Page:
OS X Sidebar Missing Favorites

The sidebar in my OS X el Capitan is missing my Faviorites, but just in file Open/Save dialogs, not in Finder.

There are published work-arounds. Some of them result in having to recreate one’s Favorites. I don’t like that.

What worked for me on September 27, 2017:

  • Make a change to my Favorites on my Finder sidebar. (Add/delete/move an item.)
  • Reboot

I think you have to do both. It might be enough to change Favorites and then restart Finder.

Tiddlywiki or zim

I’ve been using TiddlyWiki Classic (TWC) as a personal knowledgebase (PKB). At first, it was real handy in that I just had a single file with the code and data and it ran in any browser.

Then that devolved to “runs in Firefox with the Tiddlyfox extension” due to browsers ‘improving’ their security. (Yeah, I’m aware of the stand-alone TiddlyWiki browser.) Soon, it will stop running in Firefox, when Firefox drops support for the old extension architecture.

I could keep an old copy of Firefox around, just to run the old extension. Under Windows, I’d use an old Firefox Portable. Under Mac, I’d go through a song-and-dance to use two Firefox.app. And I’d also have to ensure that the different editions of Firefox never stepped on each other’s profile. No thanks.

Why not use Evernote? It’s real handy, but I’m not willing to bet they will never be compromised. I store seriously confidential data like account numbers.

Why not use OneNote? I use Mac and Windows, and the Mac edition does not support local notebooks. It’s real handy, but I’m not willing to bet they will nev er be compromised. I store seriously confidential data like account numbers.

OK. So I’m going to run a local app (or at least an on-MY-server app). What else do I want?

  • Store each note in a separate file, searchable by my OS’s search routine, with content recovery via plain-text editor.

    • I’ve decided on the single-file-local-search paradigm in the past. It has many advantages (documented elsewhere).
  • Need to access content from my employer-provided (and controlled) notebook, and on my Macbook.
  • Need real wiki-style hyperlinking.
  • Some ability to include images. It is OK if the images must be stored separately, although integrated image management is better. Plain copy/paste is best, with zim’s “attachments” being a compromise.
  • I need some way to import 700+ tiddlers from my TWC.

Windows Portability:

  • I’m not supposed to install un-approved software on my employer’s notebook. Right now, node.js is on the approved list, but it could vanish or they could decide that “approved” means “on a server”. There are reports of how to run node.js without install, which could become my work-around, or I could move my work notebook to a personal (or Amazon AWS) web server. Or there’s zim portable. Advantage: tie

OS Portability:

  • node.js TW and zim both can be made to work on Windows, Mac, Linux. Advantage: tie

Moving the Wiki Portability:

  • With the Windows portable-zim, you can just copy the directory tree to a new Windows PC. You can’t move it to OS X that way.
  • Whether zim or TW5 on node.js, it isn’t just copy-the-wiki-file like it was with TWC.

Learning:

  • I’d like to better learn Python; I’d like to better learn JavaScript. Advantage: tie
  • It might be interesting to run node.js TW via Docker.

File format:

  • Both the node.js TW and zim store documents as separate files. Advantage: tie

Import:

  • node.js TW is going to import my TWC tiddlers. zim isn’t. I could import TWC into TW5, then write code to move the TW5 files to zim, along with re-formatting. Lots of work. Advantage: TW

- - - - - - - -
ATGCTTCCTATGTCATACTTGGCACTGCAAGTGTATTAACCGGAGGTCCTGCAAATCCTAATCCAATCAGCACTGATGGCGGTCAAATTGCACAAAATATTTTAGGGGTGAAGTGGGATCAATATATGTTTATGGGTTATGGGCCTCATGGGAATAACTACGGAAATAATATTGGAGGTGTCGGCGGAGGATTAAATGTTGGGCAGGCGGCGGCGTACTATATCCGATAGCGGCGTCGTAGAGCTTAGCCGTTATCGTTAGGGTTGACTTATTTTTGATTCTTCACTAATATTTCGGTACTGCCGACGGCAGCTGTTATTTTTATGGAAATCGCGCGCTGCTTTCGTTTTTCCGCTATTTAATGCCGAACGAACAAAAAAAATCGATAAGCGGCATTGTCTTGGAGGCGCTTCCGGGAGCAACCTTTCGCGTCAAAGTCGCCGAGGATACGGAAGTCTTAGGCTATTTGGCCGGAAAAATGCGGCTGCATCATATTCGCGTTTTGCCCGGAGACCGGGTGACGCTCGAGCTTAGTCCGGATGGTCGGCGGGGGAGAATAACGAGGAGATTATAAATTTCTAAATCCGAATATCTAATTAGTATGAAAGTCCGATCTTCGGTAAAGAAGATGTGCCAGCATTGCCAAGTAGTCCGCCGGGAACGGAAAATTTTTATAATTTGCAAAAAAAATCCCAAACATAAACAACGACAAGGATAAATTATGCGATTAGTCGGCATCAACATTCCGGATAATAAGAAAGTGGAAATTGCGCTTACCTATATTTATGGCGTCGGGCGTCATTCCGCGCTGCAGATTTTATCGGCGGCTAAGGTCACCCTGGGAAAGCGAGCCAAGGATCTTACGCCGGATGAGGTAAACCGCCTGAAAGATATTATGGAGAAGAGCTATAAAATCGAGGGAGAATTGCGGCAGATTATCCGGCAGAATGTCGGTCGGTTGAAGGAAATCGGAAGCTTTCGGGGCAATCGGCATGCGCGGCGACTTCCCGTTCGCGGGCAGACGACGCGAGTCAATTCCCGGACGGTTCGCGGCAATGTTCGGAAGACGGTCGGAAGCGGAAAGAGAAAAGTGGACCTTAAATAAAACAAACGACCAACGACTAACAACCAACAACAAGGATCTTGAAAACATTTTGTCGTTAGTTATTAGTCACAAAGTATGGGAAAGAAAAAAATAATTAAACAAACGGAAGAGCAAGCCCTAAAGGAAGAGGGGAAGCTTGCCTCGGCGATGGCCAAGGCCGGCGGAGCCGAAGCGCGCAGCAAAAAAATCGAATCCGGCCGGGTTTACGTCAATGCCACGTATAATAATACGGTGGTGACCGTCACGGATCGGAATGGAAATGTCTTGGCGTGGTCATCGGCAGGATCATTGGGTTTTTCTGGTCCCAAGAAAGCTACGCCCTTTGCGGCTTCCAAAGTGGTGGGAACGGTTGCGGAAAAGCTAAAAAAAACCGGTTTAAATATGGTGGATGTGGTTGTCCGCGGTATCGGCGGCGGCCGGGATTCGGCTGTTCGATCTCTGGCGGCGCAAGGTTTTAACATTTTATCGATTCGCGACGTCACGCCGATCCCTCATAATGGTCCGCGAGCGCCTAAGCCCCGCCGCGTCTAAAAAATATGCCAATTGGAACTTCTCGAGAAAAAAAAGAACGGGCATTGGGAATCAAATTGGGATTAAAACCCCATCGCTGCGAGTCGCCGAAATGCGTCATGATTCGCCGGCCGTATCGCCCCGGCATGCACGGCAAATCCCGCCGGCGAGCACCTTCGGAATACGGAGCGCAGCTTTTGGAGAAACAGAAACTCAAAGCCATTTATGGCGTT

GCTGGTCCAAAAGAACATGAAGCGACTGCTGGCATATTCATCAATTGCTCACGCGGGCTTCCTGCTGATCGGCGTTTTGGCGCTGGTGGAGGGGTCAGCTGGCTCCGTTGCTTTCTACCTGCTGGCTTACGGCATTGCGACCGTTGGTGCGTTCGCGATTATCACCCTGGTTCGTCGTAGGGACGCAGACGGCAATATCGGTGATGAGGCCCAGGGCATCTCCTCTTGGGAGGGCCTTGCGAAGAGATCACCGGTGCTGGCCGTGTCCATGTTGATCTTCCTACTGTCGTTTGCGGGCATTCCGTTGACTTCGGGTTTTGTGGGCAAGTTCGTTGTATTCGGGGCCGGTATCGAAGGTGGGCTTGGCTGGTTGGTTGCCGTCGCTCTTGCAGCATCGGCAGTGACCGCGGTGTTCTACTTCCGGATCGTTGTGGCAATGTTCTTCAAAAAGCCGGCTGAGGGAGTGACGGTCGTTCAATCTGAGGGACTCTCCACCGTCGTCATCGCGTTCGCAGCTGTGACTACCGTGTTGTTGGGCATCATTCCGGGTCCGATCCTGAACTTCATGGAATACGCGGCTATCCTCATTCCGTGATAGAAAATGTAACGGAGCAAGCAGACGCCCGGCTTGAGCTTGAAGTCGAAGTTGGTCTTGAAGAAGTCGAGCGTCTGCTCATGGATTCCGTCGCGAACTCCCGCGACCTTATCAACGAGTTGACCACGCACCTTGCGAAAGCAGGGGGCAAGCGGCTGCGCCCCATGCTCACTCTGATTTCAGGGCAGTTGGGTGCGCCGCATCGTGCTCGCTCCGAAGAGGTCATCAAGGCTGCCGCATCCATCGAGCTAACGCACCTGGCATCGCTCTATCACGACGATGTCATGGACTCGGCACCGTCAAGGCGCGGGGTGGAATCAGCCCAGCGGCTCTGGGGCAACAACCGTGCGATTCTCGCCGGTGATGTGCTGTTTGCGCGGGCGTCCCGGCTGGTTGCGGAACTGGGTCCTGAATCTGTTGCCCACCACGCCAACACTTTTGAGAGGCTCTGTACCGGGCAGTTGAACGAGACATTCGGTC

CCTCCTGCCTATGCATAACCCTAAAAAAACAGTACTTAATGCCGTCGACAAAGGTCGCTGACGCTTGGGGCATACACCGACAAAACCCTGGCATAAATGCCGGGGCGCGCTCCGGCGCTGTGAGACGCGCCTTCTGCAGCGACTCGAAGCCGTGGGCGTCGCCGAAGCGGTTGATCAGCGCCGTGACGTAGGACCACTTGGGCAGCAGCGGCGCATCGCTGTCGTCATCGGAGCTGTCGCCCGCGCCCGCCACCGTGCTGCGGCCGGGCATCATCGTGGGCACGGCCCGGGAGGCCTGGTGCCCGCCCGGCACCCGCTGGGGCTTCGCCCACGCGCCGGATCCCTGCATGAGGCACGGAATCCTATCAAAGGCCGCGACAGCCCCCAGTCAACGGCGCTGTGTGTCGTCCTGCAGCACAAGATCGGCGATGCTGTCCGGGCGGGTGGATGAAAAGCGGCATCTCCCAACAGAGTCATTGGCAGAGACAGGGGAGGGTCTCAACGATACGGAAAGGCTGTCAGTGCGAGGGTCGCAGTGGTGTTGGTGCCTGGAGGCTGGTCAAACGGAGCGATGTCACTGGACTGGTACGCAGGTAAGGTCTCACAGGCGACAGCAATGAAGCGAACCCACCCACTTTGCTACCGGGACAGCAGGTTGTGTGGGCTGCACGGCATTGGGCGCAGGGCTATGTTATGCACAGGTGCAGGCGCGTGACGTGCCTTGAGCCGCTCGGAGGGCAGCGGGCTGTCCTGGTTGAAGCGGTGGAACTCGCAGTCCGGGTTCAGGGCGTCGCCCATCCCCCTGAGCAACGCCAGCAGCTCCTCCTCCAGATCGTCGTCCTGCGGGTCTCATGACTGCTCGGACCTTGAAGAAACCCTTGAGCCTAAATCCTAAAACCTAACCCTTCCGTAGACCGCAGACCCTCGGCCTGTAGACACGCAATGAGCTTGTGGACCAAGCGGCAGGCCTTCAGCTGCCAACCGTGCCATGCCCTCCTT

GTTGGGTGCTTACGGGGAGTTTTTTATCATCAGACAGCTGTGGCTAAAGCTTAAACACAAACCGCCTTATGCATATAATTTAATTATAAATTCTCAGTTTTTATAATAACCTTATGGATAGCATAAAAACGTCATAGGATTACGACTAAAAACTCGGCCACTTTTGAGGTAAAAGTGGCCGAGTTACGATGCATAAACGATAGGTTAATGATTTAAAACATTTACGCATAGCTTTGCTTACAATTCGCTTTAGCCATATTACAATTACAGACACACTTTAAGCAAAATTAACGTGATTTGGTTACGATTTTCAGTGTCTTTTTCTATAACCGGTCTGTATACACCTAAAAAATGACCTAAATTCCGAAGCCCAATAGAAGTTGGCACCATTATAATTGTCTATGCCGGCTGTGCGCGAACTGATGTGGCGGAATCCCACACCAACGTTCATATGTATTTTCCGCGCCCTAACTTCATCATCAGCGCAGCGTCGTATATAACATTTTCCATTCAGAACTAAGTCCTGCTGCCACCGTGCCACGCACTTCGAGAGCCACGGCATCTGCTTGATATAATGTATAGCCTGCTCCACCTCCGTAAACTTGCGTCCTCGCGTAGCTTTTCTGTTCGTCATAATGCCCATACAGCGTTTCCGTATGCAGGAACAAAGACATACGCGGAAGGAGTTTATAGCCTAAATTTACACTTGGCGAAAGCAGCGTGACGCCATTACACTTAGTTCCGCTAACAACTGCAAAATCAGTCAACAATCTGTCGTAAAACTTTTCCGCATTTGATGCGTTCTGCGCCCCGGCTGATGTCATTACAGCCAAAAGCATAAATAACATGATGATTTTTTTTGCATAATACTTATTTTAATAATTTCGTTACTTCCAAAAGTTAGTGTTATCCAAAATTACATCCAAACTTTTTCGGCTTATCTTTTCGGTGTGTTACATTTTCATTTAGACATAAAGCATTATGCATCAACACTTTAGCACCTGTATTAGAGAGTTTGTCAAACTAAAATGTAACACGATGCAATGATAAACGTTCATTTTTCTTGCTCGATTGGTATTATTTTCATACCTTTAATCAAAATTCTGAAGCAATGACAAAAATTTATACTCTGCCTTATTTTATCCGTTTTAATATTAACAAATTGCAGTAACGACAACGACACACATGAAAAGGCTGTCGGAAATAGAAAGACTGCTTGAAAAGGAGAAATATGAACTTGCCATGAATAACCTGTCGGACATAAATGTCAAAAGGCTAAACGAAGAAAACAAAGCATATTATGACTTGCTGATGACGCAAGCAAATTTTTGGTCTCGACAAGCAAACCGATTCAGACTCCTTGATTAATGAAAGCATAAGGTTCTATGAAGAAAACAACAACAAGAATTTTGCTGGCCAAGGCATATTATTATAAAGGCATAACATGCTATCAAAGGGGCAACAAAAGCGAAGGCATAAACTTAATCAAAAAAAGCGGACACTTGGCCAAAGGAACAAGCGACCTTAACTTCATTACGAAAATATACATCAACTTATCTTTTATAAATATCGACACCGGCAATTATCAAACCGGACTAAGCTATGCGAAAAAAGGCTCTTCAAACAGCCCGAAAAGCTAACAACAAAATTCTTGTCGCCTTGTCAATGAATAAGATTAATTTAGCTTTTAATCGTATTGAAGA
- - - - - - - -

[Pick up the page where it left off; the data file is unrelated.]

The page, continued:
Markdown:

  • Markdown is a non-standard. Every implementation is different. But it is at least a pseudo-standard. TW5 and zim both use unique ‘blended’ markup. But TW5 can be told to use Markdown. Advantage: TW

Putzing:

  • TW has a high risk of wasting time tinkering with it. zim less so. Advantage: zim

Export:

  • zim has more options to export to something else. TW exports to TW. That’s automated export. With either one, they store data as files, so I could write my own. Advantage: zim.
  • Both can export the whole wiki as a single HTML file for viewing elsewhere.

Math:

  • I dabble in statistics. I need to be able to enter mathematical formulae. There’s a MathJax plugin for TW. zim has Equation Editor. Advantage: tie

Table:

  • I insist on being able to create tables. Both offer some form of tables. Neither does them as slick as Word. Advantage: tie

Transclusion:

  • TW does; zim doesn’t. Advantage: tie

WYSIWYG:

  • zim has it built-in; TW has a plugin at http://bjtools.tiddlyspot.com. Advantage: zim

Recent Changes:

  • TW lists recently updated pages; zim doesn’t. Advantage: TW

Attachments:

  • zim has built-in attachments; TW5 yes, with some limits. Advantage: not sure.

As I was creating this document, I had a thought: “What about just using Jekyll?” I’m already using Jekyll (via GitHub Pages) for my blogs. I could focus my learning on a sigle platform if I kept a private Jekyll notebook.

  • Advantage: Learn one platform; learn it well.
  • Disadvantage: Higher friction to get content into it. You can certainly create pages, and you can search pages, but you can’t just add a wiki word to a page and then follow it to a new page.
  • Disadvantage: Have to get Ruby onto my employer’s laptop, where it is classed as “emerging” (meaning “not forbidden but you must justify its use.”)

Someone really could build a hybrid of jekyll and jekyll-admin and add wiki-like features to it, but right now, friction is the killer for using jekyll as a PKB.


Conclusion: zim and TW5 are roughly on par with each other. If I were starting a new PKB, I might choose otherwise, but TW5’s ability to import TWC makes moving to TW5 much easier than any other choice. I’m moving my PKB to TW5 on node.js.

Side note: I’m going to start using jekyll-admin for my blogs. It is simple, but handier than using vi.

Chrome, Firefox, or Safari

August 2017:

Issues with IE:

  • I don’t use Internet Explorer because I run on Mac and Windows, and there is no IE for Mac.

Issues with Safari:

  • Safari isn’t available on Windows. (Not a current version.)
  • I used to avoid Safari because it didn’t pin tabs. Safari now pins tabs. It sometimes does not load favicons on these tabs which Chrome does.